Data from Drugs - Curated by EPG Health - Date available 01 July 2018

Article type

Review

Original date published

1 July 2018

Original format

Print publication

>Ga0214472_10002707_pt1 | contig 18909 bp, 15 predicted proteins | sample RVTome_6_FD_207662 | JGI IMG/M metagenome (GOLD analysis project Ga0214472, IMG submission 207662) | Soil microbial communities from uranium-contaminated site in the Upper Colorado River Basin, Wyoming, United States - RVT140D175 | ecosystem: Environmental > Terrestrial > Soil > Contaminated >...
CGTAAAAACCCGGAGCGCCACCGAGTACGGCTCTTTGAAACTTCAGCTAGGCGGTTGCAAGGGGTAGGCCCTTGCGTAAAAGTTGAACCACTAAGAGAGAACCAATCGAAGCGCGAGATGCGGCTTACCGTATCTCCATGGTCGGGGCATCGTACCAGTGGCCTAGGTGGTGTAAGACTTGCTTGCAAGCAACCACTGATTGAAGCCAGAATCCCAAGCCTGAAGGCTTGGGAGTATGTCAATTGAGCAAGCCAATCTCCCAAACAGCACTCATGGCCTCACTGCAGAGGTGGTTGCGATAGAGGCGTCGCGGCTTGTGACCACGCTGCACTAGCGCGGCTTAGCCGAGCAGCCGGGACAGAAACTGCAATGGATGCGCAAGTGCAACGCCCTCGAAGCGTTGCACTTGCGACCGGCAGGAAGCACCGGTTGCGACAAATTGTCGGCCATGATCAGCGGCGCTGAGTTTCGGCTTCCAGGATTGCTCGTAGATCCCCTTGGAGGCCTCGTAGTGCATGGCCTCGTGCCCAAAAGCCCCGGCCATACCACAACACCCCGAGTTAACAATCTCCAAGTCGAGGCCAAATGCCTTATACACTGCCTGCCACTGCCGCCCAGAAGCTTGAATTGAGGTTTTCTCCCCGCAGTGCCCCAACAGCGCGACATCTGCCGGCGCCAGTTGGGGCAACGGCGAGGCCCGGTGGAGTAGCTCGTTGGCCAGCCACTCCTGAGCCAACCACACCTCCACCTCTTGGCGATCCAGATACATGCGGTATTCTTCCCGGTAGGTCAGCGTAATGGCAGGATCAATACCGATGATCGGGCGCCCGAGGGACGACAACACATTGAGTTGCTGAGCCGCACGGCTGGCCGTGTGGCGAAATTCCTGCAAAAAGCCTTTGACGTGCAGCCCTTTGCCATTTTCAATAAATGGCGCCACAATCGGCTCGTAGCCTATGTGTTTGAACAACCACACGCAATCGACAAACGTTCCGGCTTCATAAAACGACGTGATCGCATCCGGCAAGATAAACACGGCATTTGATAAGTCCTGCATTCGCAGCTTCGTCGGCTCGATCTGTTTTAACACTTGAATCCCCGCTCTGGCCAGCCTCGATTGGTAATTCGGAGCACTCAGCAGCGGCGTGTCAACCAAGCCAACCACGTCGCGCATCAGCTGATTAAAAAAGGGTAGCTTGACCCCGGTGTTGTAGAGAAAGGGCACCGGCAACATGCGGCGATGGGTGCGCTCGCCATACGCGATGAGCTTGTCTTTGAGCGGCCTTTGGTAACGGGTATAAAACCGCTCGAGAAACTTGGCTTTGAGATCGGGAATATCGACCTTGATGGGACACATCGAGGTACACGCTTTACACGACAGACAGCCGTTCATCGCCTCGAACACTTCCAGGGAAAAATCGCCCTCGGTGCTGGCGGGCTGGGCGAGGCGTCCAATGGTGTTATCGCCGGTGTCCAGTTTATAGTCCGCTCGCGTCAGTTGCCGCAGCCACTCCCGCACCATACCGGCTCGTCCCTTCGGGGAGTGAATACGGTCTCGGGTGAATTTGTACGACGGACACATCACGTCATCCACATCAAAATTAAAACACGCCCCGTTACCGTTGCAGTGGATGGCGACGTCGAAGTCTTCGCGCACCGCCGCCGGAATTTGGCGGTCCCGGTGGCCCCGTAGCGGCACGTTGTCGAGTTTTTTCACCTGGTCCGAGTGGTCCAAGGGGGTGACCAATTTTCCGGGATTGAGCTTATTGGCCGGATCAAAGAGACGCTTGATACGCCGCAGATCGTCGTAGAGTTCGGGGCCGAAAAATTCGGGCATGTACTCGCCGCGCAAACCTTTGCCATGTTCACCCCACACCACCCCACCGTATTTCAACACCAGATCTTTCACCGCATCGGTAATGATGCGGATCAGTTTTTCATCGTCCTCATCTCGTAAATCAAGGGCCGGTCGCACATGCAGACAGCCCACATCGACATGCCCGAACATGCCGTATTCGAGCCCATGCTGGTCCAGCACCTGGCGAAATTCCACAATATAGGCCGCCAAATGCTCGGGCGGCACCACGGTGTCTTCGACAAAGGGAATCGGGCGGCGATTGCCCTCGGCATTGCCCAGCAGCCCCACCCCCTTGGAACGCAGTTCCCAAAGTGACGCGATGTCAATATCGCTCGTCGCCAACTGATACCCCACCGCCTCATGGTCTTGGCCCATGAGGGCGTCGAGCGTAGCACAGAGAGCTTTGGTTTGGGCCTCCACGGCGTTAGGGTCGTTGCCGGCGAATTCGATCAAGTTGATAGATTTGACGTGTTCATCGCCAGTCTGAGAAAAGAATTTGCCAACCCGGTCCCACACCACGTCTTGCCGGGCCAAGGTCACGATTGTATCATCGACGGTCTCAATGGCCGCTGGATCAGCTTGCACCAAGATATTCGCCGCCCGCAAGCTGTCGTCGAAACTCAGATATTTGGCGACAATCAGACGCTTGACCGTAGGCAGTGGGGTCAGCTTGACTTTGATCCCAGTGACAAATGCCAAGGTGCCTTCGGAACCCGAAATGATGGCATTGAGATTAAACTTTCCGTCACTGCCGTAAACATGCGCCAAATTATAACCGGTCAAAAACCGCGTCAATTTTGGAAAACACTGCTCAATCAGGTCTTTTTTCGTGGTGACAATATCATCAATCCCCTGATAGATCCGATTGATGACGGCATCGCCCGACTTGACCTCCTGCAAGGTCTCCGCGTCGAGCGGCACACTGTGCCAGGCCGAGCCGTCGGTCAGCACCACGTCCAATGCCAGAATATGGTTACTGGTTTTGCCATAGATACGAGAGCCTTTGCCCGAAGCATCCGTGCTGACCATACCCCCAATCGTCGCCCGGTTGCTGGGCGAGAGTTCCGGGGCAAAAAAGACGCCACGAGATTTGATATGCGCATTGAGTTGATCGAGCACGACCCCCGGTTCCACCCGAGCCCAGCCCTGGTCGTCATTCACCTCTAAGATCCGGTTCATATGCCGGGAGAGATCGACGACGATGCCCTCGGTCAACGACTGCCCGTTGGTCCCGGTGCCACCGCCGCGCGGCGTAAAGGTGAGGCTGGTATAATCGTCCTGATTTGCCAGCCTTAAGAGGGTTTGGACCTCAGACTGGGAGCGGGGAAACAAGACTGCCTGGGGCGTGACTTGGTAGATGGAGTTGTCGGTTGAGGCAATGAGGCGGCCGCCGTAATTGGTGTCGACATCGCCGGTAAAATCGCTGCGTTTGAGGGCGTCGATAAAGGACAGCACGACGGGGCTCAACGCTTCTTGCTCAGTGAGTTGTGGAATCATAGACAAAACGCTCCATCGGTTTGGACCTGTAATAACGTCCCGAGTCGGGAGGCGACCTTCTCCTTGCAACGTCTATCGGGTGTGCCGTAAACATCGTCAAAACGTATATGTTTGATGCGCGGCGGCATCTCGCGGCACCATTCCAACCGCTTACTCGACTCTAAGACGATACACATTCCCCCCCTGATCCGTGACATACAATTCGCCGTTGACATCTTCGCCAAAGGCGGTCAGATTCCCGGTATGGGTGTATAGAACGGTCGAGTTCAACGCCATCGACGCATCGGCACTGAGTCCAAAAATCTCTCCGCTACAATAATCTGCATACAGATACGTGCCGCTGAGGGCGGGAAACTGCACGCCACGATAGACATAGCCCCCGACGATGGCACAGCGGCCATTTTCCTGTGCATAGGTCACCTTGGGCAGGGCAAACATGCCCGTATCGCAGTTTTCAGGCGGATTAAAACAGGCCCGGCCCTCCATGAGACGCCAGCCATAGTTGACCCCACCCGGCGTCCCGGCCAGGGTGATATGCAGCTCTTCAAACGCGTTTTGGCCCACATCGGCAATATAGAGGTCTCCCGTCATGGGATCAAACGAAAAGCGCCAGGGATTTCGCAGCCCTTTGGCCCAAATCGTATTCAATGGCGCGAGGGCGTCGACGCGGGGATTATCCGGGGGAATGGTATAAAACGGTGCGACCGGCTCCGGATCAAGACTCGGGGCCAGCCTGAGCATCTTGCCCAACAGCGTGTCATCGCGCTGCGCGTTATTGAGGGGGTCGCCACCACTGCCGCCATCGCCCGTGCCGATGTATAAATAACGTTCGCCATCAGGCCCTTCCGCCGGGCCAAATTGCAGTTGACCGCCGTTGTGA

Regorafenib (Stivarga®) is an oral small-molecule multiple kinase inhibitor. It is indicated worldwide for patients with metastatic colorectal cancer (mCRC). In the EU and USA it is indicated for patients with mCRC who have been previously treated with, or are not considered candidates for available therapies, including fluoropyrimidine-based chemotherapy, an anti-VEGF therapy and, if RAS wild-type, an anti-EGFR therapy. In Japan, it is indicated for the treatment of unresectable, advanced/recurrent CRC. The addition of regorafenib to best supportive care prolonged median overall survival (OS; by up to 2.5 months) and progression-free survival (PFS; by up to 1.5 months) relative to the addition of placebo in double-blind phase 3 studies (CORRECT and CONCUR) in patients with mCRC who had progressed after failure of standard therapy. Health-related quality of life was not adversely affected with regorafenib relative to placebo. A large open-label phase 3 study (CONSIGN) and several large real-world studies supported the efficacy of regorafenib in this setting. Regorafenib had a generally manageable tolerability profile, which was consistent with the profile of a typical small-molecule multiple kinase inhibitor. Treatment-related adverse events (AEs), mostly of mild or moderate severity, were reported in the majority of patients receiving regorafenib, with dermatological toxicities and liver enzyme elevations among the most common AEs. Although identification of biomarkers/parameters predicting efficacy outcomes with regorafenib will help to individualize therapy, current evidence indicates that regorafenib is a valuable treatment option for patients with refractory mCRC who have a very poor prognosis.

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